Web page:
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Green jet fuel gaining traction but likely to stay niche


Emerging more cost competitive on increasing supplies

Could account for 2% of global jet demand by 2025

Airlines embracing SAF to boost their green credentials

London — As the financial elite flew to Switzerland for the World Economic Forum this week in their private jets, talk of clean or greener jet fuel is making headlines, but it is likely to be a niche fuel.

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Sustainable aviation fuel (SAF) as it is being called by the industry, is gradually becoming more cost competitive due to its rising supply as more airlines adopt the cleaner fuel which is being supported by better technology.

SAF, also known as biojet fuel, is now around three or four times more expensive than jet fuel, compared with four years ago when it was 17 times more expensive, according to S&P Global Platts data.

Platts assessed the CIF Northwest European jet fuel flat price at $611.75/mt Tuesday.

If supply and technology continues to improve, SAF may even verge on being affordable. But the prevailing feeling among airlines seems to be that the price of airline tickets will

increase due to the inclusion of SAF.

"It is a very important development for air transport. Pricing and economics also matter, as does putting the environment first [after safety]," a jet fuel trader who works for a European airline said. "If passengers value it then it will gain traction but not at any price. The whole topic will evolve as political and stakeholder pressure grows."

2% by 2025

SAF is a renewable alternative to traditional jet fuel that the global aviation industry has explored over the past decade, with five production technologies approved to convert sustainable feedstocks into fuel. It is mostly manufactured from bio-waste, namely agricultural waste fats and/or oils, or residue raw materials.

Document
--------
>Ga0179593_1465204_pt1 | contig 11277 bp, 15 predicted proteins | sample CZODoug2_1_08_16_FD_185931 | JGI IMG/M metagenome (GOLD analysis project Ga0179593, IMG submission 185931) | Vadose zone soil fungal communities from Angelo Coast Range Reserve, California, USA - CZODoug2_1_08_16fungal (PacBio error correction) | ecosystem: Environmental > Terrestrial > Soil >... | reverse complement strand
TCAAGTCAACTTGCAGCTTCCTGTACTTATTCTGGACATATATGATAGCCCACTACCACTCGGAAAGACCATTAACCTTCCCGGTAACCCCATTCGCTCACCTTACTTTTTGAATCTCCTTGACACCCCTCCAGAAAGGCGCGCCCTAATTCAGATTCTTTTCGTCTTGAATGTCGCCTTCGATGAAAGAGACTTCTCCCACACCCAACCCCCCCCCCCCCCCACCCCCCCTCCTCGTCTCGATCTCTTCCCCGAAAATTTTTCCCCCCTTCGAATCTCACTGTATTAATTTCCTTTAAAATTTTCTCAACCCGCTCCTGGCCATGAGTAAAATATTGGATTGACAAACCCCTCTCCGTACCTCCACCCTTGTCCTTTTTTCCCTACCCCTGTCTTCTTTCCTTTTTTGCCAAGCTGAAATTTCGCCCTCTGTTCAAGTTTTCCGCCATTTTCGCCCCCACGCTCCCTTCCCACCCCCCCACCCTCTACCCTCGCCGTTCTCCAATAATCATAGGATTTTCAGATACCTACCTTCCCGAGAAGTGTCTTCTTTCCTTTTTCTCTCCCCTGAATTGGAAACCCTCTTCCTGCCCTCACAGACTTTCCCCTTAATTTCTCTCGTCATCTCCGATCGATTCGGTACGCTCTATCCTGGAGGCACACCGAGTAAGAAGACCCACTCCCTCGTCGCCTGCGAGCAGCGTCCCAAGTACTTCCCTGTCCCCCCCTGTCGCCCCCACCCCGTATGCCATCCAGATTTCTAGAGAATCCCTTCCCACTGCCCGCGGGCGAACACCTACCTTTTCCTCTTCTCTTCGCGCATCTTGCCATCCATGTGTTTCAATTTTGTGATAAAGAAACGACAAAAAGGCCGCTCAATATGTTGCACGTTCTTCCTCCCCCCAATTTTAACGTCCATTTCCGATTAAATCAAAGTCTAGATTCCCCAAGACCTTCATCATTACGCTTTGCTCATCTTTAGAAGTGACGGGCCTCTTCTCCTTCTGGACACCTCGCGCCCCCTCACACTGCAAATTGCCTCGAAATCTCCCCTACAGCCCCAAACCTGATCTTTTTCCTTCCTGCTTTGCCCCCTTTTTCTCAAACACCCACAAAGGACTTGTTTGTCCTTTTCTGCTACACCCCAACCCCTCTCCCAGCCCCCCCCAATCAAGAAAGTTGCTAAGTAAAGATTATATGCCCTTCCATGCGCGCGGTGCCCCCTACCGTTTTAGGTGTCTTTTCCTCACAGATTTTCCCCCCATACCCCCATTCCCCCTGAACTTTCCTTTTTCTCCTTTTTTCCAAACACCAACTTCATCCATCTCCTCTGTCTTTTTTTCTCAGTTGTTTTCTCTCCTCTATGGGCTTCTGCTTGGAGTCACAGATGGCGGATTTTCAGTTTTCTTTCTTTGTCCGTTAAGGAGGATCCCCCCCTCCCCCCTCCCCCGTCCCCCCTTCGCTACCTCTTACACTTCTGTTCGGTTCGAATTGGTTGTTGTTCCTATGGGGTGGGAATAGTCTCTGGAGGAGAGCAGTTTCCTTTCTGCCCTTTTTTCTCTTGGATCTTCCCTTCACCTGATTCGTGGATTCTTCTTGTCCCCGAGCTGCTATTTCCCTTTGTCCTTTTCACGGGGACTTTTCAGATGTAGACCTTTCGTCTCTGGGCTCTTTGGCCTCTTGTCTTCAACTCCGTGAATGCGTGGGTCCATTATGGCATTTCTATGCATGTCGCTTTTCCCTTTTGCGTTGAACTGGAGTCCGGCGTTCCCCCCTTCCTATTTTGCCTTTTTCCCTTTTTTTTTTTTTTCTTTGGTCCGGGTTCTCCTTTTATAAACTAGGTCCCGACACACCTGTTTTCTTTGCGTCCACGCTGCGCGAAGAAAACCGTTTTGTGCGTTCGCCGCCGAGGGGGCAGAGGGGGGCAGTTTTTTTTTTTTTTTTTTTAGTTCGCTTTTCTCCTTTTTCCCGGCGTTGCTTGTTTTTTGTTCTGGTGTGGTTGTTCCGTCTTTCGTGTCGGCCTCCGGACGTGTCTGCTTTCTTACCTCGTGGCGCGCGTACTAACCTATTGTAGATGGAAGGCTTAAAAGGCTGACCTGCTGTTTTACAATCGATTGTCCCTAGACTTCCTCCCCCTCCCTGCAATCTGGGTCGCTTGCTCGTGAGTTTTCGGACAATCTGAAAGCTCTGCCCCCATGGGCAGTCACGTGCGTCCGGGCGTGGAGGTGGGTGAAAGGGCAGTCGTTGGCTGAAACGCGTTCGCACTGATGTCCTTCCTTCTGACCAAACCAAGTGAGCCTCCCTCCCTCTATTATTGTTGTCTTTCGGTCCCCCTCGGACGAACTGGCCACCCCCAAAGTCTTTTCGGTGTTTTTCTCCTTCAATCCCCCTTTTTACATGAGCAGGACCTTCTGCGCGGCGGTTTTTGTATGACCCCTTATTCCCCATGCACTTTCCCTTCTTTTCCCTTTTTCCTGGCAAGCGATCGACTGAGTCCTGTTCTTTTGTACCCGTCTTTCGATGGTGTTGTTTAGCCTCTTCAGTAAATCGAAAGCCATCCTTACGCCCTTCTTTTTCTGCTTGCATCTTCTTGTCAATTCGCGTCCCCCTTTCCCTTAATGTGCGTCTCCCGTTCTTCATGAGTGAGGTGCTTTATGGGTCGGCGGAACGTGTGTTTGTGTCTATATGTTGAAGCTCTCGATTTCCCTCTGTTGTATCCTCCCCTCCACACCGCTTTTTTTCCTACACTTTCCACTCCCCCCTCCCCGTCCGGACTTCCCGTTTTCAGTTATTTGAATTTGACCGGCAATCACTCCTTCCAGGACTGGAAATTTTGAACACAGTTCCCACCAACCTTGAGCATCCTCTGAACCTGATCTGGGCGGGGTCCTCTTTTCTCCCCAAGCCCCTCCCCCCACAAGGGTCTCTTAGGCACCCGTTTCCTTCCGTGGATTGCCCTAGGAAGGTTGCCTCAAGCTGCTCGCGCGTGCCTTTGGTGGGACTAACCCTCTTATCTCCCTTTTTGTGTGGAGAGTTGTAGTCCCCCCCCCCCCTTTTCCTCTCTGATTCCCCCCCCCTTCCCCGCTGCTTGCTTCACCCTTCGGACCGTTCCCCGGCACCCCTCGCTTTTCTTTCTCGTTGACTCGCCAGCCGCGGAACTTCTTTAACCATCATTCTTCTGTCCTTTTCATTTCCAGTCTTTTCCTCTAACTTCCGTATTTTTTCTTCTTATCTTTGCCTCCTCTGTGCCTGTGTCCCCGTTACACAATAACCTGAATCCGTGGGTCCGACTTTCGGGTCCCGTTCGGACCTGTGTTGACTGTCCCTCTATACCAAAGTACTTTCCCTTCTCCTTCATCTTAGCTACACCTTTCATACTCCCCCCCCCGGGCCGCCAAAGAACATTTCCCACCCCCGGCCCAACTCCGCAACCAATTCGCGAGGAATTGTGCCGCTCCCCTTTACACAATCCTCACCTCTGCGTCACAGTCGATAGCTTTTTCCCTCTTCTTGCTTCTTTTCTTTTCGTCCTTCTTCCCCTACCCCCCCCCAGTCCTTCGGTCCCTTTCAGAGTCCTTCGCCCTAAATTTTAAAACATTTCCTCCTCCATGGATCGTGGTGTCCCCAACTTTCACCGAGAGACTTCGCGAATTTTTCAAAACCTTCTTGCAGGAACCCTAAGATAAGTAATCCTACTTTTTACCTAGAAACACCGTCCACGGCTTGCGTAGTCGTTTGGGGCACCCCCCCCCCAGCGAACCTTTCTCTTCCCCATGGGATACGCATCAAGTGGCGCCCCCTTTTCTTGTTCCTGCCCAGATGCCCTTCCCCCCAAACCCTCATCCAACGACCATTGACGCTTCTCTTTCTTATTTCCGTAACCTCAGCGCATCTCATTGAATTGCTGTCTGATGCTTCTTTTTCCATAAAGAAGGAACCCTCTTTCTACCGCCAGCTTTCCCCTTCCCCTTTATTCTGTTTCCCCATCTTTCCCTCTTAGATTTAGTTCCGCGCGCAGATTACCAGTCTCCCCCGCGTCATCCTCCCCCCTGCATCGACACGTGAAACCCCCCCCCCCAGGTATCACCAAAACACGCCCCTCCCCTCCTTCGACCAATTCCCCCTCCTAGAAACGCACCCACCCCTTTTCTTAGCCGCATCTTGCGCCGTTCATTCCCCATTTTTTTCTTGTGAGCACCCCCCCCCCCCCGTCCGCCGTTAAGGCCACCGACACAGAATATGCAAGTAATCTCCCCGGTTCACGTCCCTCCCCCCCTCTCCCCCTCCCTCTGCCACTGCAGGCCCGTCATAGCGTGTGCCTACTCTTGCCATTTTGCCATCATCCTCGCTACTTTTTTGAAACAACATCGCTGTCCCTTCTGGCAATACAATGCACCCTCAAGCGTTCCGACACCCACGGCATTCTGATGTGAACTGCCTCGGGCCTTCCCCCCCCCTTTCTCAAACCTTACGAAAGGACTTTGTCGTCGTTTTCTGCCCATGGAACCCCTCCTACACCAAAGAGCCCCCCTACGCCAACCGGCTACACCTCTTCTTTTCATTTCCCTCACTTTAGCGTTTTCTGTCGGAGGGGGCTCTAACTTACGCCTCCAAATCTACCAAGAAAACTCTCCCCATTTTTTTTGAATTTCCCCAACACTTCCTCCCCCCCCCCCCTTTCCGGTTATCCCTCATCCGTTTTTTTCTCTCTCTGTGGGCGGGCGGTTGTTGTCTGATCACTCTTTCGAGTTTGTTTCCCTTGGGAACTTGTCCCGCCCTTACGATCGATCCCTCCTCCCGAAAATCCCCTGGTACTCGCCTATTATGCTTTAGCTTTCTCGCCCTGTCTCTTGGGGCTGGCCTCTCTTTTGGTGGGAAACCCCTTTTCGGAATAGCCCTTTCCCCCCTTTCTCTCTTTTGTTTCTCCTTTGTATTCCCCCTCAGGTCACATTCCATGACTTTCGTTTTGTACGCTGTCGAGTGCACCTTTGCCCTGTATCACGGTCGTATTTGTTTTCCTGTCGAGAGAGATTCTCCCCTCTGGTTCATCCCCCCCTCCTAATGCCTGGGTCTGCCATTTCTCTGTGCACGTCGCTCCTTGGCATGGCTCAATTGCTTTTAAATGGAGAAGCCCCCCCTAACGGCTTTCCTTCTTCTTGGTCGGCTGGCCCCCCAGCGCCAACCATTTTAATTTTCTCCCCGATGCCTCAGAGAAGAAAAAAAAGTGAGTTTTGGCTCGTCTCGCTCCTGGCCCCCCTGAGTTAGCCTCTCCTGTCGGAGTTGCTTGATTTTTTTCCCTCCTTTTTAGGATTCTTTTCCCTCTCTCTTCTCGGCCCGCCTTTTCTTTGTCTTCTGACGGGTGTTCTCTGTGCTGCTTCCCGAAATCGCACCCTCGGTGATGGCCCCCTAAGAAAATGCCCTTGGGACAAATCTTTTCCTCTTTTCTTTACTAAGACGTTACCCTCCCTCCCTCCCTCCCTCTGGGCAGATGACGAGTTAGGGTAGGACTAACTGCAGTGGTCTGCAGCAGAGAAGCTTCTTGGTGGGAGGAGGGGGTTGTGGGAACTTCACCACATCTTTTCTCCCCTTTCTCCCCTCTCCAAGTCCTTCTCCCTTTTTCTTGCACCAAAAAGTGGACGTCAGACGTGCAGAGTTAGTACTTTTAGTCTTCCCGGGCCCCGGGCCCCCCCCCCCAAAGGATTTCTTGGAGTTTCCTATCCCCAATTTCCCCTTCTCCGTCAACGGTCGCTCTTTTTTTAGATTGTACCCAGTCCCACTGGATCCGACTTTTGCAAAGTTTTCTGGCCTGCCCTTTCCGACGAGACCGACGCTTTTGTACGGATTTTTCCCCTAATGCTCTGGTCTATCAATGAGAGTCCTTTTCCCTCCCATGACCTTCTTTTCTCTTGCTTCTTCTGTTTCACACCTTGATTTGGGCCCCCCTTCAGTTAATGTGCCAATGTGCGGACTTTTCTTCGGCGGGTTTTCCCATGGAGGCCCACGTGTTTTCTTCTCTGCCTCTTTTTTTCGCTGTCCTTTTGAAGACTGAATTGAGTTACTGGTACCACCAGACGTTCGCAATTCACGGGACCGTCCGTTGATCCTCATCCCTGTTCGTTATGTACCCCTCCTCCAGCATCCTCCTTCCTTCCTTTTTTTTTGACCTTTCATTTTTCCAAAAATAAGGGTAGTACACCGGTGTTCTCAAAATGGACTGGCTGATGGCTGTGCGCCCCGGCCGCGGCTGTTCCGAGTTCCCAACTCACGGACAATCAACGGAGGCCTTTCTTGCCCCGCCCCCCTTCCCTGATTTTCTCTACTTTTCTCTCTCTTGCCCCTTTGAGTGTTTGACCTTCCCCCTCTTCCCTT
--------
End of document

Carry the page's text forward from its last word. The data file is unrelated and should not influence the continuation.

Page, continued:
But this market remains miniscule in comparison to the 12 million mt/day of jet fuel traded globally, according to industry traders.

A representative from the International Air transport Association (IATA) told Platts that SAF currently accounts for only 0.01% of global jet fuel use. However, the aviation industry wants to increase that to 2% by 2025.

SAF is blended with petroleum Jet A1 so that the Defstan specifications are still met, while also lessening the environmental footprint of flying.

The amount of SAF that can be blended into Jet A1 depends on the purity of the initial petroleum-based product.

Stringent jet fuel specifications, for example a flashpoint of 38 degrees C and maximum freeze point of -47 degrees C, have been a hurdle to achieving greener jet fuel.

Still, biojet fuel is likely to be a growing topic of conversation this year.

Green credentials

Airlines are stepping up efforts to bolster their green credentials in the face of a media backlash as the Swedish concept of flygskam, or flight shaming, has gained ground.

Finland's Neste, which has been at the forefront of renewable fuels, currently producing 100,000 mt/year. The refiner is targeting a production of over 1 million mt of renewable jet fuel by 2022.

BP signed a 10-year offtake agreement for 50 million gal/year with Fulcrum BioEnergy, a US-based producer of low-carbon jet fuel made from municipal waste.

Air BP, the aviation division of BP, currently supplies over 7 billion gal/year of jet kerosene and aviation gasoline to its customers.

Last year, KLM agreed a deal to purchase sustainable aviation fuel produced by Neste for flights from Amsterdam's Schiphol airport.

KLM is also encouraging potential customers to exhaust all other transport options before booking a flight. "We will [...] start replacing one daily flight connection with seat capacity on the train. Over time, we aim to reduce the number of flights between Brussels and Schiphol to zero," it said in its recent marketing campaign.

And this month, Lufthansa signed a SAF agreement with Shell to ensure that flights out of San Francisco to Frankfurt, Munich and Zurich will be fueled by a jet fuel specification that contains up to 30% SAF.